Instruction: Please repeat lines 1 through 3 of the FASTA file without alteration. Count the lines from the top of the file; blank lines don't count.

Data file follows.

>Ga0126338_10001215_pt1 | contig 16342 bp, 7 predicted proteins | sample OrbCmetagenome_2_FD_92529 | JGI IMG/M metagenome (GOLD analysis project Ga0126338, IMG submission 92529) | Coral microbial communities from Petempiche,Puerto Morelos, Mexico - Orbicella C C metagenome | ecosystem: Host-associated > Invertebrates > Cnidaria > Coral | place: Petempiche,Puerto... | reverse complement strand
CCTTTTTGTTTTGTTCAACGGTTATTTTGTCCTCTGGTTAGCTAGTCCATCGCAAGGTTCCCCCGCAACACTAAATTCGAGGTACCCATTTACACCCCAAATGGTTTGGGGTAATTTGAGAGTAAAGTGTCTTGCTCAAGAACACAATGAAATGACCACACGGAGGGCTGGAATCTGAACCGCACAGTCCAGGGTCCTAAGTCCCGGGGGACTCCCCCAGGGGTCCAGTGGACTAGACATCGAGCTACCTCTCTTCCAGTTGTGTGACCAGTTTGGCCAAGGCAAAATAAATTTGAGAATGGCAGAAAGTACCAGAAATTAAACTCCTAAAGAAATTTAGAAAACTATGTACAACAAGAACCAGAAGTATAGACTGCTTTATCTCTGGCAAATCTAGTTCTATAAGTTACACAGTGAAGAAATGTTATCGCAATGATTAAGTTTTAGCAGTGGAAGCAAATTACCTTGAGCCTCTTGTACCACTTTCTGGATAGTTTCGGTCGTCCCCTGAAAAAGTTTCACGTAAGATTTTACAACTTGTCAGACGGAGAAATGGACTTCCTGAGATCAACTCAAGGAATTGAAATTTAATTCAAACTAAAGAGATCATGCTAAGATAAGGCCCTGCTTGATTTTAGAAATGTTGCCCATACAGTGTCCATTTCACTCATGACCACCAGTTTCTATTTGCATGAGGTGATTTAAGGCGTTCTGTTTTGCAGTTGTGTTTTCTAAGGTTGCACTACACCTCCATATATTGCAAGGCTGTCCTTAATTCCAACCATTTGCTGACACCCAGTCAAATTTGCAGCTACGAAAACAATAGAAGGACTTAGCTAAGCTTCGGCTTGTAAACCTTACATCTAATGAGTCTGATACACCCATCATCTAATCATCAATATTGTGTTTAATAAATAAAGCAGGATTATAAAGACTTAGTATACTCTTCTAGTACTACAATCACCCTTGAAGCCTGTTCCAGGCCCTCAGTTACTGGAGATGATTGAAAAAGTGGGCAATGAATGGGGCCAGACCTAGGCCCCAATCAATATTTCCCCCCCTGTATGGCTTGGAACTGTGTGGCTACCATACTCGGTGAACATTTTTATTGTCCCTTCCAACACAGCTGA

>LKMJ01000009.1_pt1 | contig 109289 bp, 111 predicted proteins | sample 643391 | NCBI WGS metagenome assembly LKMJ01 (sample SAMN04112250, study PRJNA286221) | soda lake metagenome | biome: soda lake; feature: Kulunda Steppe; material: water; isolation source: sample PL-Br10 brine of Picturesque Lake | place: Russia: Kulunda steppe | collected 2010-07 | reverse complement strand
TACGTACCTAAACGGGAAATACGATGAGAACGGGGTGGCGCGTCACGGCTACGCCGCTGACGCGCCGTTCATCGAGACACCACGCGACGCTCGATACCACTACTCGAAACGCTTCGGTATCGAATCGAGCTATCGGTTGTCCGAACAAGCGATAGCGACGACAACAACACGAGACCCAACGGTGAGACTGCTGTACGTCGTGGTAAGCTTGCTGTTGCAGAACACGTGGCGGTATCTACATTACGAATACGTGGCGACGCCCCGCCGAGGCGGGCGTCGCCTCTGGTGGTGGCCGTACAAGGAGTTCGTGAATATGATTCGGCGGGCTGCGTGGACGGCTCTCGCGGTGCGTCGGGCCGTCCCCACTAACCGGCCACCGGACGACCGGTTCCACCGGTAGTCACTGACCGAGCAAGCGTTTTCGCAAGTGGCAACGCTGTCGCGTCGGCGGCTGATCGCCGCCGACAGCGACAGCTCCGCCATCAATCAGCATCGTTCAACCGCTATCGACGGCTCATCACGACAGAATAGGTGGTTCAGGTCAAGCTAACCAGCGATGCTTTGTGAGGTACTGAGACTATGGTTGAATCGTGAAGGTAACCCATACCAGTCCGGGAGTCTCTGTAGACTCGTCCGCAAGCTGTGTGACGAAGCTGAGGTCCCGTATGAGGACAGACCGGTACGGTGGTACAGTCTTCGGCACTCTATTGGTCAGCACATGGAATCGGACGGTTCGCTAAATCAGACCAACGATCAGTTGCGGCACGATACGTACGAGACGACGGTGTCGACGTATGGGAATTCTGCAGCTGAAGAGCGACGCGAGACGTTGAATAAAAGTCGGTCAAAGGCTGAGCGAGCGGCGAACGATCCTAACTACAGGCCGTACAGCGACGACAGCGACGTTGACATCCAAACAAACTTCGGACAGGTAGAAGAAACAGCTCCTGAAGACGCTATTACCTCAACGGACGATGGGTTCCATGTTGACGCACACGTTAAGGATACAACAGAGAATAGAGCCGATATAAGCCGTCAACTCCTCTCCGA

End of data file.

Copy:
>Ga0126338_10001215_pt1 | contig 16342 bp, 7 predicted proteins | sample OrbCmetagenome_2_FD_92529 | JGI IMG/M metagenome (GOLD analysis project Ga0126338, IMG submission 92529) | Coral microbial communities from Petempiche,Puerto Morelos, Mexico - Orbicella C C metagenome | ecosystem: Host-associated > Invertebrates > Cnidaria > Coral | place: Petempiche,Puerto... | reverse complement strand
CCTTTTTGTTTTGTTCAACGGTTATTTTGTCCTCTGGTTAGCTAGTCCATCGCAAGGTTCCCCCGCAACACTAAATTCGAGGTACCCATTTACACCCCAAATGGTTTGGGGTAATTTGAGAGTAAAGTGTCTTGCTCAAGAACACAATGAAATGACCACACGGAGGGCTGGAATCTGAACCGCACAGTCCAGGGTCCTAAGTCCCGGGGGACTCCCCCAGGGGTCCAGTGGACTAGACATCGAGCTACCTCTCTTCCAGTTGTGTGACCAGTTTGGCCAAGGCAAAATAAATTTGAGAATGGCAGAAAGTACCAGAAATTAAACTCCTAAAGAAATTTAGAAAACTATGTACAACAAGAACCAGAAGTATAGACTGCTTTATCTCTGGCAAATCTAGTTCTATAAGTTACACAGTGAAGAAATGTTATCGCAATGATTAAGTTTTAGCAGTGGAAGCAAATTACCTTGAGCCTCTTGTACCACTTTCTGGATAGTTTCGGTCGTCCCCTGAAAAAGTTTCACGTAAGATTTTACAACTTGTCAGACGGAGAAATGGACTTCCTGAGATCAACTCAAGGAATTGAAATTTAATTCAAACTAAAGAGATCATGCTAAGATAAGGCCCTGCTTGATTTTAGAAATGTTGCCCATACAGTGTCCATTTCACTCATGACCACCAGTTTCTATTTGCATGAGGTGATTTAAGGCGTTCTGTTTTGCAGTTGTGTTTTCTAAGGTTGCACTACACCTCCATATATTGCAAGGCTGTCCTTAATTCCAACCATTTGCTGACACCCAGTCAAATTTGCAGCTACGAAAACAATAGAAGGACTTAGCTAAGCTTCGGCTTGTAAACCTTACATCTAATGAGTCTGATACACCCATCATCTAATCATCAATATTGTGTTTAATAAATAAAGCAGGATTATAAAGACTTAGTATACTCTTCTAGTACTACAATCACCCTTGAAGCCTGTTCCAGGCCCTCAGTTACTGGAGATGATTGAAAAAGTGGGCAATGAATGGGGCCAGACCTAGGCCCCAATCAATATTTCCCCCCCTGTATGGCTTGGAACTGTGTGGCTACCATACTCGGTGAACATTTTTATTGTCCCTTCCAACACAGCTGA

>LKMJ01000009.1_pt1 | contig 109289 bp, 111 predicted proteins | sample 643391 | NCBI WGS metagenome assembly LKMJ01 (sample SAMN04112250, study PRJNA286221) | soda lake metagenome | biome: soda lake; feature: Kulunda Steppe; material: water; isolation source: sample PL-Br10 brine of Picturesque Lake | place: Russia: Kulunda steppe | collected 2010-07 | reverse complement strand